How did coronavirus start and where did it come from? Was it really Wuhan's animal market?It’s likely Covid-19 originated in bats, scientists say. But did it then spread to pangolins and humans? * Coronavirus – latest updates * See all our coronavirus coverage
The secret call of the wild: how animals teach each other to surviveCultural knowledge, passed from animal to animal, is key to how species adapt to change in the world around them
Apollo 13′s astronauts never gave a thought to their mission number as they blasted off for the moon 50 years ago. Jim Lovell and Fred Haise insist they’re not superstitious. As mission commander Lovell sees it, he's incredibly lucky.
The social network is giving more than 2,000 of the devices in a bid to enable those most at-risk to connect with family.
The regulator has warned that many people are still struggling to tell fact from fiction when looking for information about the Covid-19 pandemic.
The consumer group said there is a lack of meaningful regulation for on-board technology in the motor industry.
An unexpected symptom of coronavirus has been the entrance of alien words and phrases to our vocabulary. Just weeks ago, saying “I’m zooming my friends”, “zoom-bombing” or “Houseparty hacking” out loud would have raised an eyebrow or two. But now that more of us are connecting both for business and pleasure on video conferencing services, Zoom has become an integral part of our lives. There are, however, several risks with using the streaming service. Zoom has apologised after numerous security bugs, some that allowed hackers to intercept calls, others that share bad links that could steal login credentials. It has paused all new features and tasked its engineers with making sure it is as secure as possible as demand grows.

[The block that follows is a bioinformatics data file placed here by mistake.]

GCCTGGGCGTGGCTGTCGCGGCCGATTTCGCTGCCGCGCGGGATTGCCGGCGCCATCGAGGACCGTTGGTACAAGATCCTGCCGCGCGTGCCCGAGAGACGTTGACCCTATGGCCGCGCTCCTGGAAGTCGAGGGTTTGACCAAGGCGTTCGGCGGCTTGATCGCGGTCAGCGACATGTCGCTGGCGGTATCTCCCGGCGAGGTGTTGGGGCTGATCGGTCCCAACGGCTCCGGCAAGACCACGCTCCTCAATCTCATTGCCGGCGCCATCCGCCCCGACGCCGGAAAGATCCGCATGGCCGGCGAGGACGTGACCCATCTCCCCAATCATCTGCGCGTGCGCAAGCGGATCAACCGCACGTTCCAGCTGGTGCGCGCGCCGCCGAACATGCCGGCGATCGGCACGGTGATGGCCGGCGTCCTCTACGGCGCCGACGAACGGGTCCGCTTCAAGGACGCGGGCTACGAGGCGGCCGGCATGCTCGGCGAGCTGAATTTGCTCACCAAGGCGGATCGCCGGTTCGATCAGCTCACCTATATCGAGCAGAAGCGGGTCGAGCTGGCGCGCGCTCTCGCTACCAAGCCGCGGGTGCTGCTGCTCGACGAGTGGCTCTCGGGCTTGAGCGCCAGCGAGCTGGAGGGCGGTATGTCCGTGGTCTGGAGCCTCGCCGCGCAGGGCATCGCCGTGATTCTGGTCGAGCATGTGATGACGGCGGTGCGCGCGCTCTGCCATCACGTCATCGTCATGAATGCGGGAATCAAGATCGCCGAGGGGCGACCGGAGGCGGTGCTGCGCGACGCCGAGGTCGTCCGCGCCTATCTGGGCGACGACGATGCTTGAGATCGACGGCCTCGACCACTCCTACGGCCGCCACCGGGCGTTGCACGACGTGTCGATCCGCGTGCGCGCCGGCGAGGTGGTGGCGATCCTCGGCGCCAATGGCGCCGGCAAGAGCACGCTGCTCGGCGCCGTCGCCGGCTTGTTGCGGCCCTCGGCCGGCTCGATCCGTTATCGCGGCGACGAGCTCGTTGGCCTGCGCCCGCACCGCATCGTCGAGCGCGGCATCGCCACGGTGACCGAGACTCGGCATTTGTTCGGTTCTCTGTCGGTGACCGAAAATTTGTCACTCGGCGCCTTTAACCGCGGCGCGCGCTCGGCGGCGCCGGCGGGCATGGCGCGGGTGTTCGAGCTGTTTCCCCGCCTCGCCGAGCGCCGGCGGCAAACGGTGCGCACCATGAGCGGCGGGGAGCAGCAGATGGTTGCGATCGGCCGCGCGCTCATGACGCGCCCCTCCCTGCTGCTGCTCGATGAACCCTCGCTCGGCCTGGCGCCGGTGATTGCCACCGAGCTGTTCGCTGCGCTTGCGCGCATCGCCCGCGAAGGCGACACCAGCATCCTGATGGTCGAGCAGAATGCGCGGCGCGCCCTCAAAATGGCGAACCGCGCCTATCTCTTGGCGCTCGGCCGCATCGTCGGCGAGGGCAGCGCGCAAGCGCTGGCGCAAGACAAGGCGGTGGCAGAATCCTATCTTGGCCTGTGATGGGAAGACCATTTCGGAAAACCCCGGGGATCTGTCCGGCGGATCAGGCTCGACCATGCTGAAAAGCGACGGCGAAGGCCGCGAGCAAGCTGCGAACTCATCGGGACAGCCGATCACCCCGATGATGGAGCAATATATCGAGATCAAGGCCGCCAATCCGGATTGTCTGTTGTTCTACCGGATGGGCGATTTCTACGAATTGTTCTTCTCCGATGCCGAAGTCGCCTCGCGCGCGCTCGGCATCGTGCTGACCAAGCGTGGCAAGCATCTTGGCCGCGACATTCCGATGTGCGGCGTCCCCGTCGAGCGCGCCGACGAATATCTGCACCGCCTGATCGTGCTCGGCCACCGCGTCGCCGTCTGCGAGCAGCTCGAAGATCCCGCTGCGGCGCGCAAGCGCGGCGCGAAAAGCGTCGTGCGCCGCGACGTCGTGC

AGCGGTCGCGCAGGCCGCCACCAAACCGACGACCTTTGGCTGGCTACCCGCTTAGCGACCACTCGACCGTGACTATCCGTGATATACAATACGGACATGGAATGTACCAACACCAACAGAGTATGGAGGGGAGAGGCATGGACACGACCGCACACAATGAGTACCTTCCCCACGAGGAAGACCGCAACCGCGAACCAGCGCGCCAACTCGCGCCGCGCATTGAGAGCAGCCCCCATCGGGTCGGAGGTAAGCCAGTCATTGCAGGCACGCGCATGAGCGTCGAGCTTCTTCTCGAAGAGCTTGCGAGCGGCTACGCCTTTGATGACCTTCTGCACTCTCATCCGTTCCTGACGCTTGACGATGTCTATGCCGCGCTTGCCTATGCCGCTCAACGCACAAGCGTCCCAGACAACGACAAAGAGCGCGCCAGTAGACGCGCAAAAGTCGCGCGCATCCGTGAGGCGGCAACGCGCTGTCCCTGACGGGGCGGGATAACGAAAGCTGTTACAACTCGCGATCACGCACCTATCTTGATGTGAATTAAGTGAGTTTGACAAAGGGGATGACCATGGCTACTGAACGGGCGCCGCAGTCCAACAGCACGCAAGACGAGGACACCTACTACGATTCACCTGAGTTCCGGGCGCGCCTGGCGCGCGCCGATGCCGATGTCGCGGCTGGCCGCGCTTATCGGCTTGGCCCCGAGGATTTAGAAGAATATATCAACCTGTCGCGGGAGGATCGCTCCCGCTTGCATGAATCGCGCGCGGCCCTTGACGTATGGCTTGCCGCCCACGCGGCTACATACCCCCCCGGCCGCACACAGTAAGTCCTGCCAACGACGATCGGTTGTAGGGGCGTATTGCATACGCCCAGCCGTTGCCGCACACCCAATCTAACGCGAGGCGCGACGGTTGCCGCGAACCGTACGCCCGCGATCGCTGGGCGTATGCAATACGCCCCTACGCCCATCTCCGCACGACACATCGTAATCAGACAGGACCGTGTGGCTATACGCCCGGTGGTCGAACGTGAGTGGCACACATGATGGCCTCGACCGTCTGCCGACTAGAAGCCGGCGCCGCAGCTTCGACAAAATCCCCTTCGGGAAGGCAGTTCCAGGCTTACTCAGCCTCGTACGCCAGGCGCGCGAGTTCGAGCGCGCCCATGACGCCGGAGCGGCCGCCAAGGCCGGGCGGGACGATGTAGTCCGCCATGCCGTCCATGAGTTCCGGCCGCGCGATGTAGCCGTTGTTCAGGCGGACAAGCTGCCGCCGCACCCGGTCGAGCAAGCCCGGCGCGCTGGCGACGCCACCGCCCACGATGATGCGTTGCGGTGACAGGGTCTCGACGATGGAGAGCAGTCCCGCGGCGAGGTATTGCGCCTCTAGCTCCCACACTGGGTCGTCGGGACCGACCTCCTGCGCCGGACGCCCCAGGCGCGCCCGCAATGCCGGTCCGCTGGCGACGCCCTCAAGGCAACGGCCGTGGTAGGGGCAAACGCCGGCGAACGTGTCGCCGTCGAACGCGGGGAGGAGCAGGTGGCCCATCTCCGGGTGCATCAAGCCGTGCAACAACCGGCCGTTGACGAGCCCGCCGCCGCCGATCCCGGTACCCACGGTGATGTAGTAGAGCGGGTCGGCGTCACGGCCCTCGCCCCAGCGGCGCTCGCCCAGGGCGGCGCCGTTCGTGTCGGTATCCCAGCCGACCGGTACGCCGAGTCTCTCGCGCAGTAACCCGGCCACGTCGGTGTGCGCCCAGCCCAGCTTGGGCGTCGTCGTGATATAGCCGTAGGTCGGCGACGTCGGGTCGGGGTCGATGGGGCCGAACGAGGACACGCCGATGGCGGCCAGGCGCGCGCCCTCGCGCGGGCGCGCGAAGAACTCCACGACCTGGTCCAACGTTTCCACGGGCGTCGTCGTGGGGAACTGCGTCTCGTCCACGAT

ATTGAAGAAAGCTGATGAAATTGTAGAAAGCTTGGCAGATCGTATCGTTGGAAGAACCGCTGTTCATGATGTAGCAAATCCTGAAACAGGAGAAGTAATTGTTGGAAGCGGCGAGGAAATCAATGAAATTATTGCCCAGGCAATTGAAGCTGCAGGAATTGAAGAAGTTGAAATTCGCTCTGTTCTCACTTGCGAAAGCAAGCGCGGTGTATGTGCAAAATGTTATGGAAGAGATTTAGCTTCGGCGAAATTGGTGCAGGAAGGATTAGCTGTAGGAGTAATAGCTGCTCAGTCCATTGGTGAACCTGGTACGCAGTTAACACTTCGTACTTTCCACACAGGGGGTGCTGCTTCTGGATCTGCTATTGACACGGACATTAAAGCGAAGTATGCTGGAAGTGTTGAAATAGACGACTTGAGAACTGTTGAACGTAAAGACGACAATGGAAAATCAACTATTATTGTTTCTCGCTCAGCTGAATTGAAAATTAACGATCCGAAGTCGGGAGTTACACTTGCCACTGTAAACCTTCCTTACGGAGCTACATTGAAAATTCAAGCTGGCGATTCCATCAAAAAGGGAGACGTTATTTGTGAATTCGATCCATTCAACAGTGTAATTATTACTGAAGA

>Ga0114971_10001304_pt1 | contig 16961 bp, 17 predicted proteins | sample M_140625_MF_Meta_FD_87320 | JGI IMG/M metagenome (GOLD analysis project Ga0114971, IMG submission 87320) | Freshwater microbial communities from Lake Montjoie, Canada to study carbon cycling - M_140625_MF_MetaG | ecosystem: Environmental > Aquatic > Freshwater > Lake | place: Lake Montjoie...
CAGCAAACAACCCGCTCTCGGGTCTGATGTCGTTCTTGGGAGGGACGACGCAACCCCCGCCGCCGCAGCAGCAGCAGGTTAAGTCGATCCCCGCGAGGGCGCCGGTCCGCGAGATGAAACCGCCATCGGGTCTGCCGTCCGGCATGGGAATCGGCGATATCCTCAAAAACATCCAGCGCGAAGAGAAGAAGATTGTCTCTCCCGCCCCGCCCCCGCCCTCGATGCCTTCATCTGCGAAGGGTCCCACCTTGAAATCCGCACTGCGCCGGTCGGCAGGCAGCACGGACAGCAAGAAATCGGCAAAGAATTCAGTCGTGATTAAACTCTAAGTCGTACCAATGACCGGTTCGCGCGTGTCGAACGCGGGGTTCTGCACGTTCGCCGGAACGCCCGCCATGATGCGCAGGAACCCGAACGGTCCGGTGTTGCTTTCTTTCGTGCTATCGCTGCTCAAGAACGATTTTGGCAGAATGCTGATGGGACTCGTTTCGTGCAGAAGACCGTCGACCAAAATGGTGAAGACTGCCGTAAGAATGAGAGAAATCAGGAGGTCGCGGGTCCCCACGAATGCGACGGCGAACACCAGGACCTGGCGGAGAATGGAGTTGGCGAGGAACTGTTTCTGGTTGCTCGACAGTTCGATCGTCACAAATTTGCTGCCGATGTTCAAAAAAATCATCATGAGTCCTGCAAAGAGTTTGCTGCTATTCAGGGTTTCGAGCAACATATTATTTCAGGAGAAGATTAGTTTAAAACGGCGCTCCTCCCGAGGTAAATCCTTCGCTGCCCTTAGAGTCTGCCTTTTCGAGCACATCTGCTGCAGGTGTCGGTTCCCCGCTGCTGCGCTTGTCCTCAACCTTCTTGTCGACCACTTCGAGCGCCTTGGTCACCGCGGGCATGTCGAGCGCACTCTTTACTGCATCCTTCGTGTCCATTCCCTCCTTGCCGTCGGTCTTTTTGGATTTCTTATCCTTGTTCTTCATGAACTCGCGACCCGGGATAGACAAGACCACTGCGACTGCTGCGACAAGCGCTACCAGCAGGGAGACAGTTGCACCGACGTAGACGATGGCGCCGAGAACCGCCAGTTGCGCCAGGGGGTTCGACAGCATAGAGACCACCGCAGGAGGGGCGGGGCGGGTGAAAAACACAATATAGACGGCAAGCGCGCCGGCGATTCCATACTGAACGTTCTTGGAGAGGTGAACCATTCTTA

U.S. researchers have opened another safety test of an experimental COVID-19 vaccine, this one using a skin-deep shot instead of the usual deeper jab. The pinch should feel like a simple skin test, a researcher told the volunteer lying on an exam table in Kansas City, Missouri, on Wednesday. “It’s the most important trial that we’ve ever done,” Dr. John Ervin of the Center for Pharmaceutical Research told The Associated Press afterward.